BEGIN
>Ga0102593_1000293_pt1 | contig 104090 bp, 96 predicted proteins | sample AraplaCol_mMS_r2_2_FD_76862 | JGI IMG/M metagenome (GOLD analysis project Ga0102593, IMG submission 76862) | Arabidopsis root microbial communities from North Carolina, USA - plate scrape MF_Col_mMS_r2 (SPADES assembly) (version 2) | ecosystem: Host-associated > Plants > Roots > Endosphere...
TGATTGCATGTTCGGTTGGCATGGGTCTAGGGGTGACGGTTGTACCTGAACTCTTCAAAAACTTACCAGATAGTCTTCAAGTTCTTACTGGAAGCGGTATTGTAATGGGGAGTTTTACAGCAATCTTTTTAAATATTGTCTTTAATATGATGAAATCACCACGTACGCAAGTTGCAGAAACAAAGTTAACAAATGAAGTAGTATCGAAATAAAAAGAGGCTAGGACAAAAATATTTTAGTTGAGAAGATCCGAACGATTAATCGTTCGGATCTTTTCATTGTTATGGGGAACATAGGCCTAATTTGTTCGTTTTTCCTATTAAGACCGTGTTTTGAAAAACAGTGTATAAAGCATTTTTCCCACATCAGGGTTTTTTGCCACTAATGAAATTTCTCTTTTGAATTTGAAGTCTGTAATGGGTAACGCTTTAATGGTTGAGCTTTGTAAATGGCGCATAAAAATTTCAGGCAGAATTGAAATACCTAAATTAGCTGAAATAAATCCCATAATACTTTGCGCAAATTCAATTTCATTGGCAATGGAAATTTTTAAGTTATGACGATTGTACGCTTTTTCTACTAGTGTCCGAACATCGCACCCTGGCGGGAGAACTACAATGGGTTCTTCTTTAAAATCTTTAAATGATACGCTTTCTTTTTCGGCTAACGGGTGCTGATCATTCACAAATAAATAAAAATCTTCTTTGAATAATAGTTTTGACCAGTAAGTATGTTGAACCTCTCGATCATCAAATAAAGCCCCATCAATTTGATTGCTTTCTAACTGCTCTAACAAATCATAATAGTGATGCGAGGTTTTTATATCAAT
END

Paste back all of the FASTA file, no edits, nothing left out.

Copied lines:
>Ga0102593_1000293_pt1 | contig 104090 bp, 96 predicted proteins | sample AraplaCol_mMS_r2_2_FD_76862 | JGI IMG/M metagenome (GOLD analysis project Ga0102593, IMG submission 76862) | Arabidopsis root microbial communities from North Carolina, USA - plate scrape MF_Col_mMS_r2 (SPADES assembly) (version 2) | ecosystem: Host-associated > Plants > Roots > Endosphere...
TGATTGCATGTTCGGTTGGCATGGGTCTAGGGGTGACGGTTGTACCTGAACTCTTCAAAAACTTACCAGATAGTCTTCAAGTTCTTACTGGAAGCGGTATTGTAATGGGGAGTTTTACAGCAATCTTTTTAAATATTGTCTTTAATATGATGAAATCACCACGTACGCAAGTTGCAGAAACAAAGTTAACAAATGAAGTAGTATCGAAATAAAAAGAGGCTAGGACAAAAATATTTTAGTTGAGAAGATCCGAACGATTAATCGTTCGGATCTTTTCATTGTTATGGGGAACATAGGCCTAATTTGTTCGTTTTTCCTATTAAGACCGTGTTTTGAAAAACAGTGTATAAAGCATTTTTCCCACATCAGGGTTTTTTGCCACTAATGAAATTTCTCTTTTGAATTTGAAGTCTGTAATGGGTAACGCTTTAATGGTTGAGCTTTGTAAATGGCGCATAAAAATTTCAGGCAGAATTGAAATACCTAAATTAGCTGAAATAAATCCCATAATACTTTGCGCAAATTCAATTTCATTGGCAATGGAAATTTTTAAGTTATGACGATTGTACGCTTTTTCTACTAGTGTCCGAACATCGCACCCTGGCGGGAGAACTACAATGGGTTCTTCTTTAAAATCTTTAAATGATACGCTTTCTTTTTCGGCTAACGGGTGCTGATCATTCACAAATAAATAAAAATCTTCTTTGAATAATAGTTTTGACCAGTAAGTATGTTGAACCTCTCGATCATCAAATAAAGCCCCATCAATTTGATTGCTTTCTAACTGCTCTAACAAATCATAATAGTGATGCGAGGTTTTTATATCAAT